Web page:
This kind of summer night, not too humid, not terribly hot, brought him back to his teens when he drove a beat-up old Corvair convertible that he got for a song because too many people had listened to that jerk Nader and dumped one of the best cars ever made. On nights like this he’d drive with no destination, always with the top down, letting the wind swirl around him.
Not much swirling tonight. Even at this hour the BQE was crowded, but Junie made the creeping traffic seem even slower by rattling on and on about her psychic guru: Ifasen talked to the dead, and Ifasen let the dead talk to you, and Ifasen knew your deepest, darkest secrets and could do the most amazing, impossible, incredible things.
Not amazing or impossible to Jack. He was familiar with all the amazing, impossible, incredible things Ifasen did, and even had a pretty good idea how the man was going to get back Junie’s bracelet for her.
Yeah, Junie was a ditz, but a lovable ditz.
Maybe some music would slow her Ifasen chatter. He stuck one of his home-made CDs in the player. John Lennon’s voice filled the car.
“This happened once before…”
“The Beatles?” Claude said from the back. “I didn’t think anyone listened to them anymore.”
“Think again,” Jack said. He turned up the volume. “Listen to that harmony.”
“…I saw the light!…”
“Lennon and McCartney were born to sing together.”
“You have to realize,” Gia said, “that Jack doesn’t like anything modern.”
“How can you say that?”
“How?” She was smiling. “Look at your apartment, your favorite buildings”—she pointed to the CD player—“the music you listen to. You don’t own a song recorded after the eighties.”
Karyn piped up. “What’s a current group or singer you listen to?”
Jack didn’t want to tell her that he had Tenacious D’s last disc in the glove compartment. Time for some fun.
“I like Britney Spears a lot.”
“I’m sure you like to look at her at lot,” Gia said, “but name one of her songs. Just one.”
“Got him!” Karyn laughed.
“I like some of Eminem’s stuff.”
“Never, Gia said.
“It’s true. I liked that conscience song he did, you know where he’s got a good voice talking in one ear and a bad voice in the other. That was neat.”
“Enough to buy it?”
“Got him again,” Karyn said. “You want to try the nineties? Can you name one song from the nineties you listened to?”
“Hey, maybe I wasn’t exactly a Spice Girls fan, but I was one hell of a nineties kinda guy.”
“Prove it. One nineties group—name one you bought and listened to.”
“Easy. The Traveling Willburys.”
Claude burst out laughing as Karyn groaned. “I give up!”
“Hey, the Willburys formed in the nineties, so that makes them a nineties group. I also liked World Party’s ‘Goodbye Jumbo.’”
“And hey, Counting Crows. I liked that ‘Mr. Jones’ song they did.”
“That’s because it sounded like Van Morrison!”
“That’s not my fault. And you can’t say Counting Crows weren’t nineties. So there. A nineties guy, that was I.”
“I’m getting a headache.”
“Some Beatles will fix that,” Jack said. “This disc is all pre-Pepper, before they got self-conscious. Good stuff.”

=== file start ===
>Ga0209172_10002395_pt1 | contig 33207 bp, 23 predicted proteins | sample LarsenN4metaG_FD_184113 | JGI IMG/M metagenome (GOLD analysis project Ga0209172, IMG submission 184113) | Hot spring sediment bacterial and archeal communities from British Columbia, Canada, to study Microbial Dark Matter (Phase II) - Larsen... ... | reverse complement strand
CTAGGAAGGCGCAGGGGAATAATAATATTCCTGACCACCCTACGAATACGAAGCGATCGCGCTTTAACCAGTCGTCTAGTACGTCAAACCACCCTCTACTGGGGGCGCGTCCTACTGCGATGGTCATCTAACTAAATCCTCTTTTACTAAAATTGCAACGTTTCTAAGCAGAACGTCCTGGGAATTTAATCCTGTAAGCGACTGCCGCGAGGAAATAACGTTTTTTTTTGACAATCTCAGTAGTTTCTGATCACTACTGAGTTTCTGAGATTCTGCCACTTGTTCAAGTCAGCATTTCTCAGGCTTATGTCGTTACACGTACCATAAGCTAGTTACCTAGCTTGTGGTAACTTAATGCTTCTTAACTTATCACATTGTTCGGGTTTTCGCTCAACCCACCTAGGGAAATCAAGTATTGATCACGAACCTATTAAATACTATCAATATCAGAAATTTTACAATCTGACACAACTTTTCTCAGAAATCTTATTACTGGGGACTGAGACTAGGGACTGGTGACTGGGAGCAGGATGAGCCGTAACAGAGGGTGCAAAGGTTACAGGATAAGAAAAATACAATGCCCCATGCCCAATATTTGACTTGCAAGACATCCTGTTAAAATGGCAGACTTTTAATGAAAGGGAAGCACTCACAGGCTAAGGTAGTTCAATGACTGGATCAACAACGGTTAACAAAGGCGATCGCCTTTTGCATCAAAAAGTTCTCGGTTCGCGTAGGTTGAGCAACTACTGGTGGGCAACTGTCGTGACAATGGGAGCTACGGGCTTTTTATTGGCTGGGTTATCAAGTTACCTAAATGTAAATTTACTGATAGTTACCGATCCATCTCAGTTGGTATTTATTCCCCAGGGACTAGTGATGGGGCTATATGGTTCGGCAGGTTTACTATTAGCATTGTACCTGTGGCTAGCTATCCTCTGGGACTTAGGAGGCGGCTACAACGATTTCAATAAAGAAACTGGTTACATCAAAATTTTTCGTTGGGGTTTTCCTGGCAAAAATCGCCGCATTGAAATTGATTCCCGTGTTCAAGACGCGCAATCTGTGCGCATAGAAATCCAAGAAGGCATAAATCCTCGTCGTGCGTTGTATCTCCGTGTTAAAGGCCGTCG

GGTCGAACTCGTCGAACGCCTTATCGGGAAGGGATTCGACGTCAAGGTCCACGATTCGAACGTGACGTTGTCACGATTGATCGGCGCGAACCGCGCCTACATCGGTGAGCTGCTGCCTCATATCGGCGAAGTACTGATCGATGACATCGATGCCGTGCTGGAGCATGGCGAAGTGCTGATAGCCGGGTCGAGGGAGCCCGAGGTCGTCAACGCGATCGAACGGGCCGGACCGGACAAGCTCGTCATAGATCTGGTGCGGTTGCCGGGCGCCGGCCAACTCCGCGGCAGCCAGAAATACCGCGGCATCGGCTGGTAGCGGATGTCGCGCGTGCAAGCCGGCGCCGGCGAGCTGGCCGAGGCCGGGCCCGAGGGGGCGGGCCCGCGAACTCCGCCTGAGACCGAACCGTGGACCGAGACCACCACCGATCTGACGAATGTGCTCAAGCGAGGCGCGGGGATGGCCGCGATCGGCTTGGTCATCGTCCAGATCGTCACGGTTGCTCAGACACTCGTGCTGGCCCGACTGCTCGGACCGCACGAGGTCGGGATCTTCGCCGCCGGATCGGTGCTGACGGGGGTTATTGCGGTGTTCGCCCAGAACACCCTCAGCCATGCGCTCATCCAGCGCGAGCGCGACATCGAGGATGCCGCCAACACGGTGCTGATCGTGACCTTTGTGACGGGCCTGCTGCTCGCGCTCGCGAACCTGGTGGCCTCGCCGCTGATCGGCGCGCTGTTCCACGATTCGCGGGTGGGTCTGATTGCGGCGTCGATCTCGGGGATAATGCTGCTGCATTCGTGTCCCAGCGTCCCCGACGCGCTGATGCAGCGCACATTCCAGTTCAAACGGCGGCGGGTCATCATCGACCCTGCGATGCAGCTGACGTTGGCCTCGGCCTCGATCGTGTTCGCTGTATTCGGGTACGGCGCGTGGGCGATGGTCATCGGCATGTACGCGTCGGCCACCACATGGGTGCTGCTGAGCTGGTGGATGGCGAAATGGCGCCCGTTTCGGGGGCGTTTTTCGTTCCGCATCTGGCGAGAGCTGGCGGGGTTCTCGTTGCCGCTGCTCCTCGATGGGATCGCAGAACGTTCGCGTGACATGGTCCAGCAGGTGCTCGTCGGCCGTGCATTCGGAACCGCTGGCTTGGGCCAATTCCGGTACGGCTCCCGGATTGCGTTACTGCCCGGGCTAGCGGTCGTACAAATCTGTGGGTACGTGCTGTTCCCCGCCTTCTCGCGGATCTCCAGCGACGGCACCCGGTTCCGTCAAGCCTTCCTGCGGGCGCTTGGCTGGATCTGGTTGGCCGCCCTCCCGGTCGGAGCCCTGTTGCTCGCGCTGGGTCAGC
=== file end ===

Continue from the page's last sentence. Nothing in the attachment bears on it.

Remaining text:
The double-tracked guitar intro from “And Your Bird Can Sing” filled the car as Jack followed the BQE’s meandering course along the Brooklyn waterfront, running either two or three stories above or one or two stories below street level. A bumpy ride over pavement with terminal acne. As they ran under the Brooklyn Heights overhang a magnificent vista of lower Manhattan, all lights ablaze, slid into view.
“I feel like I’m in Moonstruck,” Karyn said.
“Except in Moonstruck the Trade Towers were there,” Claude added.
The car fell silent as they passed under the neighboring on-ramps of the Brooklyn and Manhattan Bridges.
Jack had never liked the Trade Towers, had never thought he’d miss those soulless silver-plated Twix bars. But he did, and still felt a stab of fury when he noticed the hole in his sky where they’d been. The terrorists, like most outsiders to the city, probably had viewed the twins as some sort of crown on the skyline, so they’d aimed for the head. But Jack wondered how the city would have reacted if the Empire State and the Chrysler Buildings had been targeted instead. They were more part of the city’s heart and soul and history. King Kong—the real King Kong—had climbed the Empire State Building.
Brooklyn turned into Queens at the Kosciusko Bridge and the highway wandered past Long Island City, then the equally unspectacular Jackson Heights.
Astoria sits on the northwest shoulder of Queens along the East River. Jack visited frequently, but rarely by car. One of his mail drops was on Steinway Street. As he drove he debated a side trip to pick up his mail, but canned the idea. His passengers might start asking questions. He’d subway back next week.
Following Junie’s somewhat disjointed directions—she usually cabbed here so she wasn’t exactly sure of all her landmarks—he jumped off the BQE onto Astoria Boulevard and turned north, running a seamless gauntlet of row houses.
“If this Ifasen’s so good,” Jack said, “what’s he doing out here in the sticks?”
Junie said, “Queens isn’t the sticks!”
“Is to me. Too open. Too much sky. Makes me nervous. Like I’m going to have a panic attack or something.” He swerved the car. “Whoa!”
“What’s wrong?” Junie cried.
“Just saw a herd of buffalo. Thought they were going to stampede in front of the car. Told you this was the sticks.”
As the back seat laughed, Gia gave his thigh one of those squeezes.